In Dallas last week, President Obama spoke movingly of the five officers killed after a protest. The president spoke beautifully of these officers’ acts of service, charity and good will, and he honored how they bravely placed themselves between a gunman and the people who had come to defend their constitutional rights.
Then, while discussing the increased burdens placed upon officers by our society, the president said that in some neighborhoods, it is easier for a teenager to buy a Glock than a book.
That line was uttered in the context of the burdens facing police, but many of the officers watching were taken aback: Although we had lost five brothers, Texas law enforcement had never blamed the gun.
Obama was making an unmistakable reference to the gun-control agenda he has passionately advocated since the horrors at Sandy Hook. Cops, such as Dallas Police Department Chief David O. Brown, recognize America’s serious gun-violence problem.
But many of the Dallas-area cops I know felt that the line foreshadowed a renewed push of efforts to restrict assault rifles – this time, in the names of our fallen brothers.
And the political morass created every time such measures are put forth has not improved anything. Again and again, calls to increase restrictions on assault rifles and magazines get nowhere, despite bipartisan agreement on what I believe is the most important thing: We all want to reduce gun violence.
We need to think of different ways to accomplish that goal.
I and many of my fellow officers believe reducing the oppressive levels of daily gun violence that plague American cities is possible without even raising the question of new gun-control legislation.
Only recently, Richmond had among America’s highest per capita rates of gun violence. In 2009, there were 47 homicides among 100,000 residents. Officials there theorized that a few bad actors caused most of the problem. As it turned out, 70 percent of their gun violence in 2008 was caused by fewer than 1 percent of the city’s residents. This isn’t unique: in Cincinnati, less than 1 percent of the city’s population was responsible for 74 percent of homicides in 2007.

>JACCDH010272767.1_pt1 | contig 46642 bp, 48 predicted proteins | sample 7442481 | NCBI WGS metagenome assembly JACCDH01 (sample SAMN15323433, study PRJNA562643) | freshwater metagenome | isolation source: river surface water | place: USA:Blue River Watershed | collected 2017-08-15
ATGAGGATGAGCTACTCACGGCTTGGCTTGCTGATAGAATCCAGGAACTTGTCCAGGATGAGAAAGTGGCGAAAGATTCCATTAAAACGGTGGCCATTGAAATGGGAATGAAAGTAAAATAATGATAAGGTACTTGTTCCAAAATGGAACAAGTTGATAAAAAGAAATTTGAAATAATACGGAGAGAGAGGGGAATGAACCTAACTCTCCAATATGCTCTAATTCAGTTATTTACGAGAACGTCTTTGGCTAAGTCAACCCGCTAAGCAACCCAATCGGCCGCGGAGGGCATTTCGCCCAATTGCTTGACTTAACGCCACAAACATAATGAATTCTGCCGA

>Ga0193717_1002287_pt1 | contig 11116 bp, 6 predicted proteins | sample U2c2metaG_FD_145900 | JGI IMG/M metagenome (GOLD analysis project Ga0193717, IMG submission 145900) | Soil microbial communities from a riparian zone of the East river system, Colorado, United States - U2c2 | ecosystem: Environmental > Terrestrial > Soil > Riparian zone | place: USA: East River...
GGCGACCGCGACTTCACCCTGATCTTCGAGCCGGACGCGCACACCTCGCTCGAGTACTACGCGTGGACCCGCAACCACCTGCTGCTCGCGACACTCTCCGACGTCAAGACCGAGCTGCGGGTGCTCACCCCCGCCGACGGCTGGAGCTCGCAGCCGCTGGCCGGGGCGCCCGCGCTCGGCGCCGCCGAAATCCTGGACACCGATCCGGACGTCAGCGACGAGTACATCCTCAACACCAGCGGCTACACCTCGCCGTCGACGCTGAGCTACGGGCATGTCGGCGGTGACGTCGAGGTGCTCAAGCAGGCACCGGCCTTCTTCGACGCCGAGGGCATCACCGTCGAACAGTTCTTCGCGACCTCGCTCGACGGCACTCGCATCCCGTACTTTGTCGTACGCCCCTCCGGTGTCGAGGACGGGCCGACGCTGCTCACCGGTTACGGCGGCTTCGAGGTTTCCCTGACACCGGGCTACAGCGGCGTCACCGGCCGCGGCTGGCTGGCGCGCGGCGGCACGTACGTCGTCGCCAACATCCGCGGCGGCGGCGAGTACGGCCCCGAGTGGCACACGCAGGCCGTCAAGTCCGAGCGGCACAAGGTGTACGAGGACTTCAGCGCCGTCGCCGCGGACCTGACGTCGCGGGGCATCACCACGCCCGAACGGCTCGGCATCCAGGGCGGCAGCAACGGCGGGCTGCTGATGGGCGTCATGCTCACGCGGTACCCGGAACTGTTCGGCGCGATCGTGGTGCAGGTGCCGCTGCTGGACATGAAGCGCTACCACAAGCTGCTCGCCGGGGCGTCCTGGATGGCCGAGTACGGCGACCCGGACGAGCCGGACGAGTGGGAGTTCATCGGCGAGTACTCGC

Richmond developed an innovative, controversial program: It identified the 50 people most likely to shoot someone and engaged with them, even paying them to participate.
The city provided career help, training, résumé writing and health care. It asked people what they feared and helped them create plans to mitigate those fears.
Critics called it “paying gang members not to shoot people.” It was more than that. And it worked.
From 2007 to 2012, the city experienced a 61 percent reduction in homicides. It turned out that the money was nowhere near as important as people had thought – people still show up to the meetings even though no one is paying them anymore. The interventions steered potential killers onto a better path.
“We don’t ask them to turn in their guns,” Devone Boggan, the neighborhood safety director of Richmond’s Office of Neighborhood Safety, told me. “Considering we aren’t negotiating the war zones they do daily, it would reek of privilege for us to make that request.”
The program aims to teach participants that they don’t have to settle their conflicts with guns. Boggan says the process has repeatedly demonstrated that most put their guns down themselves.
Through data-driven decision-making, public-private partnerships and other new methods, the program is expanding. Cities around the United States have taken note. Toledo, Ohio; Washington, D.C.; and several cities in California are considering the model.
These programs successfully save the lives of young black men by reducing gun violence. And none of them depends on passing new gun laws.
Americans need to think beyond guns, and to confront the underlying social and economic problems that cause gun violence. Programs like these are proving it is possible to significantly reduce gun deaths without new gun-control measures – and without breaking the bank.
Regardless of politics, I believe all Americans – from NRA lifetime members to Mayors Against Illegal Guns – truly want to reduce the number of people killed every year by guns. So we should consider programs that are much easier for elected officials to pass, and have a much higher chance of success.
We owe at least that to our children, and to the officers killed and wounded in Dallas.
Nick Selby is a Texas police detective and the lead author of “In Context: Understanding Police Killings of Unarmed Civilians.” He wrote this for The Washington Post.